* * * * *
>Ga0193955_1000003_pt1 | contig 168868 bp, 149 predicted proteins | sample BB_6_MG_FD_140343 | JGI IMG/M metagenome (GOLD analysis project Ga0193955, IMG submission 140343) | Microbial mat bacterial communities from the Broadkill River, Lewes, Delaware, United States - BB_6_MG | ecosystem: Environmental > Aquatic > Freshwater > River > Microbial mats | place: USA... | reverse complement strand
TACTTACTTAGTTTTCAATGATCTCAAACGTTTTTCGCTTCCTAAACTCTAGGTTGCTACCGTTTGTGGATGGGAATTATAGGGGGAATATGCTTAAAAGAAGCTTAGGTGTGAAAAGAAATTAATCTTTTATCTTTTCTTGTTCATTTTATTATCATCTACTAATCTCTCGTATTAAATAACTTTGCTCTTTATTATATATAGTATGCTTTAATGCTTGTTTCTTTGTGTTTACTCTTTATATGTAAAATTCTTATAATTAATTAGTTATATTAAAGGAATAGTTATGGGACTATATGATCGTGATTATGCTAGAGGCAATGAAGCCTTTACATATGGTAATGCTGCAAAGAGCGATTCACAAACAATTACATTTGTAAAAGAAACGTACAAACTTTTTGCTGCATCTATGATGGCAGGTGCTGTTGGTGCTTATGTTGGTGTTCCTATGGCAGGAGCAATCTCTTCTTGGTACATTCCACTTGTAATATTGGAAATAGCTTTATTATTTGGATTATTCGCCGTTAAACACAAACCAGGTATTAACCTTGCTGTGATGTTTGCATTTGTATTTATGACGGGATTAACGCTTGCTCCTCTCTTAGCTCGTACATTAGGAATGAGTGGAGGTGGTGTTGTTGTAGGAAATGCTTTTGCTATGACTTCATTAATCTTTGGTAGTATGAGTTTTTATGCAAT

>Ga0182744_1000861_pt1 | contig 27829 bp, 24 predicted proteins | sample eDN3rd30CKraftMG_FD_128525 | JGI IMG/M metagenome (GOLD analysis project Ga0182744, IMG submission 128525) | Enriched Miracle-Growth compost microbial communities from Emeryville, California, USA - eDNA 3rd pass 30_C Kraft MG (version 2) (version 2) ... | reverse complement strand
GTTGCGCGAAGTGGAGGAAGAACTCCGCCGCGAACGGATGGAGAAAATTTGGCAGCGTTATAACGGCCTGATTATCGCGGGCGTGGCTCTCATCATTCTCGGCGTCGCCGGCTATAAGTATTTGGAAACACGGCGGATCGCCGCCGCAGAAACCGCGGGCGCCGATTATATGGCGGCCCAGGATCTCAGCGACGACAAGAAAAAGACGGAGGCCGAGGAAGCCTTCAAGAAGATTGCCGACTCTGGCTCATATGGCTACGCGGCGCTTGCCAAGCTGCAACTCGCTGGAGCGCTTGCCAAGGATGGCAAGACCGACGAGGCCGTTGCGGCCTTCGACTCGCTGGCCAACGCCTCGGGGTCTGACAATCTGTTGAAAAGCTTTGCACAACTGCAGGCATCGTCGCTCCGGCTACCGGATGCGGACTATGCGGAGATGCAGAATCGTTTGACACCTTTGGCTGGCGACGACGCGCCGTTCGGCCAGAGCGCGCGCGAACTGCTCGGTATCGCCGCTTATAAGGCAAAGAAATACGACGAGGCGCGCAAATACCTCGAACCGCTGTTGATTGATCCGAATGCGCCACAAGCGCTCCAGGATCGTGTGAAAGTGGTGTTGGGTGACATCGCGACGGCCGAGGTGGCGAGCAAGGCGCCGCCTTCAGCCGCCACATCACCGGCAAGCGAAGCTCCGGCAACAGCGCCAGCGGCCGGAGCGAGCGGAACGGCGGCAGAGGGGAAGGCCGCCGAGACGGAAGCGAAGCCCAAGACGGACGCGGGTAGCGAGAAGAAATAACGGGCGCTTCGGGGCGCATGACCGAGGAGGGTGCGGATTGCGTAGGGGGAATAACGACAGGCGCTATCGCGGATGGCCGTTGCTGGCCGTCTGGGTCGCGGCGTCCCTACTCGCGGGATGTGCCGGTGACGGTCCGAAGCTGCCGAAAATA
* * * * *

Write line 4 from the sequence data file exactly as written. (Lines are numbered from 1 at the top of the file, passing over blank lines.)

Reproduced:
GTTGCGCGAAGTGGAGGAAGAACTCCGCCGCGAACGGATGGAGAAAATTTGGCAGCGTTATAACGGCCTGATTATCGCGGGCGTGGCTCTCATCATTCTCGGCGTCGCCGGCTATAAGTATTTGGAAACACGGCGGATCGCCGCCGCAGAAACCGCGGGCGCCGATTATATGGCGGCCCAGGATCTCAGCGACGACAAGAAAAAGACGGAGGCCGAGGAAGCCTTCAAGAAGATTGCCGACTCTGGCTCATATGGCTACGCGGCGCTTGCCAAGCTGCAACTCGCTGGAGCGCTTGCCAAGGATGGCAAGACCGACGAGGCCGTTGCGGCCTTCGACTCGCTGGCCAACGCCTCGGGGTCTGACAATCTGTTGAAAAGCTTTGCACAACTGCAGGCATCGTCGCTCCGGCTACCGGATGCGGACTATGCGGAGATGCAGAATCGTTTGACACCTTTGGCTGGCGACGACGCGCCGTTCGGCCAGAGCGCGCGCGAACTGCTCGGTATCGCCGCTTATAAGGCAAAGAAATACGACGAGGCGCGCAAATACCTCGAACCGCTGTTGATTGATCCGAATGCGCCACAAGCGCTCCAGGATCGTGTGAAAGTGGTGTTGGGTGACATCGCGACGGCCGAGGTGGCGAGCAAGGCGCCGCCTTCAGCCGCCACATCACCGGCAAGCGAAGCTCCGGCAACAGCGCCAGCGGCCGGAGCGAGCGGAACGGCGGCAGAGGGGAAGGCCGCCGAGACGGAAGCGAAGCCCAAGACGGACGCGGGTAGCGAGAAGAAATAACGGGCGCTTCGGGGCGCATGACCGAGGAGGGTGCGGATTGCGTAGGGGGAATAACGACAGGCGCTATCGCGGATGGCCGTTGCTGGCCGTCTGGGTCGCGGCGTCCCTACTCGCGGGATGTGCCGGTGACGGTCCGAAGCTGCCGAAAATA